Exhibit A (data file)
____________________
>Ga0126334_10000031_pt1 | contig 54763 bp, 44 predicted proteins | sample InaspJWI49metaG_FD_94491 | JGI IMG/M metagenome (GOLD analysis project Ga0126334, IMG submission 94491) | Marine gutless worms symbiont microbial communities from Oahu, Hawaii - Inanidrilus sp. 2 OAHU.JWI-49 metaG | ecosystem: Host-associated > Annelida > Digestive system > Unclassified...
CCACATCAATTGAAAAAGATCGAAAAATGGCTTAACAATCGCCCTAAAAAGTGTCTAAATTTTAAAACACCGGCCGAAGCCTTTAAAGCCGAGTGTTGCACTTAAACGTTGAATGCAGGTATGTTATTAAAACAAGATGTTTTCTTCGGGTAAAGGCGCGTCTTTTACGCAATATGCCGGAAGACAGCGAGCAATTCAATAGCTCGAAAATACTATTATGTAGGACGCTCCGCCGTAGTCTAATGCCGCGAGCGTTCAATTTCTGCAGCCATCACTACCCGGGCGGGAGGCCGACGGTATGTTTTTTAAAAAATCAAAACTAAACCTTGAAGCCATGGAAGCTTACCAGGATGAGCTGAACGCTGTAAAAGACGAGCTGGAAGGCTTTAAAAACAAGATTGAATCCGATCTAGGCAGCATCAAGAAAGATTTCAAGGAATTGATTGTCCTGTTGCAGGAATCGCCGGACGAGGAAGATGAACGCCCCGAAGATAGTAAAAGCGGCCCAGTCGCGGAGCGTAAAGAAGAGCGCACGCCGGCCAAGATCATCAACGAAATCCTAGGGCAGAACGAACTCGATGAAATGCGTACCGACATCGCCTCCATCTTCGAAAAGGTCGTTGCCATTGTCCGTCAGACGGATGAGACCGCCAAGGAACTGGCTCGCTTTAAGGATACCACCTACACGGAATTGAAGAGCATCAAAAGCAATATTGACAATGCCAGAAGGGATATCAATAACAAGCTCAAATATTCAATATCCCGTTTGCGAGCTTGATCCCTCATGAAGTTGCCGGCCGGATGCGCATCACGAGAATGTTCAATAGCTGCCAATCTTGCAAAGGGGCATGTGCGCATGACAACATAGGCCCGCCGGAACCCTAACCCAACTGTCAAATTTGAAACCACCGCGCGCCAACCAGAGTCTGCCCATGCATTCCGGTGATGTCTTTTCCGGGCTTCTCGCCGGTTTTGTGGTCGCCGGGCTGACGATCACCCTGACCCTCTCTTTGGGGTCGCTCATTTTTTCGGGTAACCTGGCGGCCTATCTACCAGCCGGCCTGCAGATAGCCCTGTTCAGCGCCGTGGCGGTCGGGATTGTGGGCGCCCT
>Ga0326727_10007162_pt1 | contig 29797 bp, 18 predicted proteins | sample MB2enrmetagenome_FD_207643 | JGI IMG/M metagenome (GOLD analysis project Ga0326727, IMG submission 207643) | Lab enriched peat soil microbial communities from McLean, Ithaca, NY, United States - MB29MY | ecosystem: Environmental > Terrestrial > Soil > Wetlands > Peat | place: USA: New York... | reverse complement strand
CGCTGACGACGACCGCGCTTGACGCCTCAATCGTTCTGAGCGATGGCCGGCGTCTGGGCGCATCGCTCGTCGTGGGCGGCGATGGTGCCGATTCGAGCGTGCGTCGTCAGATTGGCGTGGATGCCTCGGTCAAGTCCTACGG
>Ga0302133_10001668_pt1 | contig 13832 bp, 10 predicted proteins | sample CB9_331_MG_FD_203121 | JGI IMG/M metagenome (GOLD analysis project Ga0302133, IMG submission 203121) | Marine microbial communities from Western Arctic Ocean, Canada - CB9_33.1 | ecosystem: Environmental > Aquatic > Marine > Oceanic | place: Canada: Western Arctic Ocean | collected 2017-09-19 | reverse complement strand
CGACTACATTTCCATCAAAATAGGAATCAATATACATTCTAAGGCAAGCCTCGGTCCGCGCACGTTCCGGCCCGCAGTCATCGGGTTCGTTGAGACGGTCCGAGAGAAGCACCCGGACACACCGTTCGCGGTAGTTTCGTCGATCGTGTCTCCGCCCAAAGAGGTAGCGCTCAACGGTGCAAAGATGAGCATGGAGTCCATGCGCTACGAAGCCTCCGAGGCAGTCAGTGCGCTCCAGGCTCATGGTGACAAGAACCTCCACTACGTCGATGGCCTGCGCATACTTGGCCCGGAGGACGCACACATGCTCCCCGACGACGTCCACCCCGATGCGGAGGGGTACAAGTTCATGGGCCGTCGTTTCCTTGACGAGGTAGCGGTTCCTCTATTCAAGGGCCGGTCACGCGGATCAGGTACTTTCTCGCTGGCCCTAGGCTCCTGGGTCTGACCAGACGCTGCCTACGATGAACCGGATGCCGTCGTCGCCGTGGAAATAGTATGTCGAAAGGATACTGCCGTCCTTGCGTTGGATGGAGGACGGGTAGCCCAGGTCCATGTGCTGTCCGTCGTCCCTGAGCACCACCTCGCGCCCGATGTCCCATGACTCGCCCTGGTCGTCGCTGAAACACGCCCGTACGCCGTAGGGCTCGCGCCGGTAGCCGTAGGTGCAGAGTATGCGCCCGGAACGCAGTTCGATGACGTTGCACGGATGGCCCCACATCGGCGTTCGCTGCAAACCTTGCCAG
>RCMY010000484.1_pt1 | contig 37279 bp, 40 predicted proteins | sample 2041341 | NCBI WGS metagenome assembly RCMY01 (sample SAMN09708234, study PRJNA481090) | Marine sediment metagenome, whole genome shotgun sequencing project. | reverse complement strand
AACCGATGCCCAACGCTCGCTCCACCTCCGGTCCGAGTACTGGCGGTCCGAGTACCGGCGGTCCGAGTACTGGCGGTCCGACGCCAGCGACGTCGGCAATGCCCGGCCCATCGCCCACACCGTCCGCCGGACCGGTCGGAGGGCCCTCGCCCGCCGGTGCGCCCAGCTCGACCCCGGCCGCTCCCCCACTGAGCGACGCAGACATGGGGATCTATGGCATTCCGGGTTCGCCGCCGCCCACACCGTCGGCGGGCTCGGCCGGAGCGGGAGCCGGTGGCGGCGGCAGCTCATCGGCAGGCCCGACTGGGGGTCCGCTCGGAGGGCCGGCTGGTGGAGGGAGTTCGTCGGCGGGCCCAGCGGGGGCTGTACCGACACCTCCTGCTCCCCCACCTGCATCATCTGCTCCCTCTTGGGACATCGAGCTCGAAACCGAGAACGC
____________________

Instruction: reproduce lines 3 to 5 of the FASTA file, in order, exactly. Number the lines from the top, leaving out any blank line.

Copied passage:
>Ga0326727_10007162_pt1 | contig 29797 bp, 18 predicted proteins | sample MB2enrmetagenome_FD_207643 | JGI IMG/M metagenome (GOLD analysis project Ga0326727, IMG submission 207643) | Lab enriched peat soil microbial communities from McLean, Ithaca, NY, United States - MB29MY | ecosystem: Environmental > Terrestrial > Soil > Wetlands > Peat | place: USA: New York... | reverse complement strand
CGCTGACGACGACCGCGCTTGACGCCTCAATCGTTCTGAGCGATGGCCGGCGTCTGGGCGCATCGCTCGTCGTGGGCGGCGATGGTGCCGATTCGAGCGTGCGTCGTCAGATTGGCGTGGATGCCTCGGTCAAGTCCTACGG
>Ga0302133_10001668_pt1 | contig 13832 bp, 10 predicted proteins | sample CB9_331_MG_FD_203121 | JGI IMG/M metagenome (GOLD analysis project Ga0302133, IMG submission 203121) | Marine microbial communities from Western Arctic Ocean, Canada - CB9_33.1 | ecosystem: Environmental > Aquatic > Marine > Oceanic | place: Canada: Western Arctic Ocean | collected 2017-09-19 | reverse complement strand